Great Minds Thinking Alike Don Surber & DaTechGuy

Last month at DaTechGuyblog:

The supposed reason is they are afraid of deaths from the Corona/Wuhan/CCP virus (although they aren’t apparently afraid of deaths from surgeries that don’t happen, or other side effects of an economy crashing and burning) but I submit and suggest this is not the case, because people are making an assumption that I don’t think is true.

The assumption people are making is that the people outraged by this move have the same goal as the Governor, the ability to safely re-open the economy without dying by the virus. I think this is not the case.

I don’t think they are afraid of people dying from the Corona/Wuhan/CCP virus, I think they’re afraid they won’t!

What happens if some business open and things work out? What happens if the supply chains are able to supply, people are allowed to shop, eat or function as normal and the economy roars?

Then Americans go back to work, then unemployment drops, then wealth returns to the middle class without government aid. While this would be a great help to the vast majority of the American people, who does it hurt?

The Democrats and the left, because if all these things come back then they are in the same spot that they were in two months ago, facing a president with a booming economy, foreign policy success and the lowest black and Hispanic unemployment in history in an election year:

The Left Isn’t Afraid Georgians Will Die, They’re Afraid they WON’T 4/23/20

Don Surber yesterday:

Its list of scary stories included CNN reporting, “As some Southeastern US states start to reopen, Georgia is projected to see its number of daily Covid-19 deaths nearly double by early August, according to a model shared by the US Centers for Disease Control and Prevention and created by independent researcher Youyang Gu.

“The epidemiological model, which provides projections for 40 countries and every US state, has been included among the seven models CDC highlights on its website for Covid-19 forecasting.

“Gu said Tuesday that his model is based on an epidemiological methodology called SEIS, which stands for susceptible, exposed, infectious, susceptible modeling.”

It is not August, of course, so there is a possibility that we are all going to die but deaths are not what is feared by the media subsidiaries of globalist conglomerates such as CNN owner AT&T.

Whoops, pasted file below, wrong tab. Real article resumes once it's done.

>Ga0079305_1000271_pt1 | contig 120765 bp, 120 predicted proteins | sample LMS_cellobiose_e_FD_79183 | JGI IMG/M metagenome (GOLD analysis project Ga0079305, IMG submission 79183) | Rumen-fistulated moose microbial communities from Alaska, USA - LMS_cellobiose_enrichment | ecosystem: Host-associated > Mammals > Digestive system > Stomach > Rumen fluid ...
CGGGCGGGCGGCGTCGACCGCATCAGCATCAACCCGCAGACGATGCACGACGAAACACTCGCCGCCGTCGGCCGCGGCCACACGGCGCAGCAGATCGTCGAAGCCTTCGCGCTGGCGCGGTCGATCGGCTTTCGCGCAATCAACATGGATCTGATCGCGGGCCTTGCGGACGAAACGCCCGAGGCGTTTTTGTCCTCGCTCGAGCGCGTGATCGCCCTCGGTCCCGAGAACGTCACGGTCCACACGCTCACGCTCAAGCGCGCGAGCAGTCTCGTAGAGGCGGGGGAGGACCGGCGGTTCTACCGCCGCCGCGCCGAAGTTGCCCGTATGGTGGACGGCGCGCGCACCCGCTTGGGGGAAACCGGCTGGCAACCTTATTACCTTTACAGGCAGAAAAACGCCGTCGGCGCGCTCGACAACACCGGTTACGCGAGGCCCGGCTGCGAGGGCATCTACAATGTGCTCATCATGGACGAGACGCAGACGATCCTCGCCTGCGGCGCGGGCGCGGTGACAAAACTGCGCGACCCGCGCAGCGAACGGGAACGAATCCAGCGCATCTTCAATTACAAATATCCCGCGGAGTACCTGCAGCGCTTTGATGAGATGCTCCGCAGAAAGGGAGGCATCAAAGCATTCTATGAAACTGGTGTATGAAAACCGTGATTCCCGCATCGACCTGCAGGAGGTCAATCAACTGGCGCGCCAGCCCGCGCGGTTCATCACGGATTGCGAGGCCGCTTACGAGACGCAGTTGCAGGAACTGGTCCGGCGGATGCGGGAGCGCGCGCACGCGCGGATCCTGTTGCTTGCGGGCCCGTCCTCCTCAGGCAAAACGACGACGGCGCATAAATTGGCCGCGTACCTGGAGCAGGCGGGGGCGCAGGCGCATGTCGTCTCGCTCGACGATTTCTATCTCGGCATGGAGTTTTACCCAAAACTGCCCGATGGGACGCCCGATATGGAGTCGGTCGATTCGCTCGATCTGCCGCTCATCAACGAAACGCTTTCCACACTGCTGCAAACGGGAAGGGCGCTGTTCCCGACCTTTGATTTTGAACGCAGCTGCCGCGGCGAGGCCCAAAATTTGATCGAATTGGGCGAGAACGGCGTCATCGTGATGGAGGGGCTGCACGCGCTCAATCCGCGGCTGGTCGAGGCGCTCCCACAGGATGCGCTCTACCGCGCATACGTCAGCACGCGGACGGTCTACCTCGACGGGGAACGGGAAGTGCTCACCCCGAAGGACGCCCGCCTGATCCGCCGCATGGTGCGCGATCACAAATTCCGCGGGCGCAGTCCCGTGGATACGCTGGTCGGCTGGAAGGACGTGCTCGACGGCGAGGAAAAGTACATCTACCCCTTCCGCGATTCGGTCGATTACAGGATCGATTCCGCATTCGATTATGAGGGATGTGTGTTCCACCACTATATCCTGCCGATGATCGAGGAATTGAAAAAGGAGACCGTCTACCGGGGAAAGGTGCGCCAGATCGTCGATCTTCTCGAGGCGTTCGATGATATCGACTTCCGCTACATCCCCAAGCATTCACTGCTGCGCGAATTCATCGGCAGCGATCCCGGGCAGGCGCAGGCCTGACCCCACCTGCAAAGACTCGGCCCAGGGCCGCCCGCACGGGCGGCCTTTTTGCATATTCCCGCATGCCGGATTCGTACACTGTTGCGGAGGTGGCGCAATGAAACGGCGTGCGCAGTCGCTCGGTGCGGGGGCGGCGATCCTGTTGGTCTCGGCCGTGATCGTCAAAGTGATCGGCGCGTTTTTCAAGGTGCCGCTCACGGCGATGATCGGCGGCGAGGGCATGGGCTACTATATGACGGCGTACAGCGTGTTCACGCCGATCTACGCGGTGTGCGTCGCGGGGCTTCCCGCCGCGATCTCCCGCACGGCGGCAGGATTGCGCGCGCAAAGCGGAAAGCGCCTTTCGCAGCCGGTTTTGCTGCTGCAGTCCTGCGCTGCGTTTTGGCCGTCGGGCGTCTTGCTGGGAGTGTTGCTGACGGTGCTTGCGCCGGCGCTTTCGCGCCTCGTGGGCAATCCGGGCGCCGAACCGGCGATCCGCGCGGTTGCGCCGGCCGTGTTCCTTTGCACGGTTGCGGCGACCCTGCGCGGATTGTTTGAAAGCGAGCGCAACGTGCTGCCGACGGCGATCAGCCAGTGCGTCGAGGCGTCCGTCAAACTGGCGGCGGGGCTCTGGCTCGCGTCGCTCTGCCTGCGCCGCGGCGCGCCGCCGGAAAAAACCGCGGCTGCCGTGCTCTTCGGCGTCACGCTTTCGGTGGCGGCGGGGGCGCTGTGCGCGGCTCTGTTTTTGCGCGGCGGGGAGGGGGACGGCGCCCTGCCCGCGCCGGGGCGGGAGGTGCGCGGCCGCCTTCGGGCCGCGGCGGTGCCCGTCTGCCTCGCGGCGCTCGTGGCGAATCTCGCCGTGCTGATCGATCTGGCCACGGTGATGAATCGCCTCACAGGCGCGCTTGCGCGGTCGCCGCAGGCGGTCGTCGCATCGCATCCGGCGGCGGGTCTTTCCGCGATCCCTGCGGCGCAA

They fear life.

The Nurse Ratchets of the media fear that if the good people of Georgia start walking on sunshine, everyone will. Why, there may be surfing safaris and the like. We cannot have such behavior.

And so the Guardian reported on April 21, “Georgia mayors alarmed by governor’s ‘reckless’ plan to reopen economy.”

Three weeks later, the worst fear of Democrat mayors in Georgia is coming true. The people they held hostage through fear and intimidation are not dying.

They are living.

The fear is not that people will die; it’s that people will live Don Surber 5-11-20

Once again the left’s projections of doom become a bust

And what happens if in lets say two weeks, Red States with GOP governors are open and thriving and blue states with Democrat governors or veto proof democrat legislatures don’t? I suspect stuff like this:

And this (also via Don Surber)

ITEM 17: The Denver Post reported, “A Castle Rock restaurant drew crowds Sunday when it reopened fully for Mother’s Day in defiance of Colorado’s public health order that limits restaurants statewide to takeout and delivery services.

“Customers packed C&C Coffee and Kitchen on Trail Boss Drive Sunday, filling tables, a patio and forming a line out the door for dine-in service.

“Gov. Jared Polis’ office on Sunday issued a statement calling such conduct illegal and dangerous.”

Illegal?

Good luck finding a jury that will uphold his imperial order.

The worst part for the left will be the knowledge that they did this to themselves.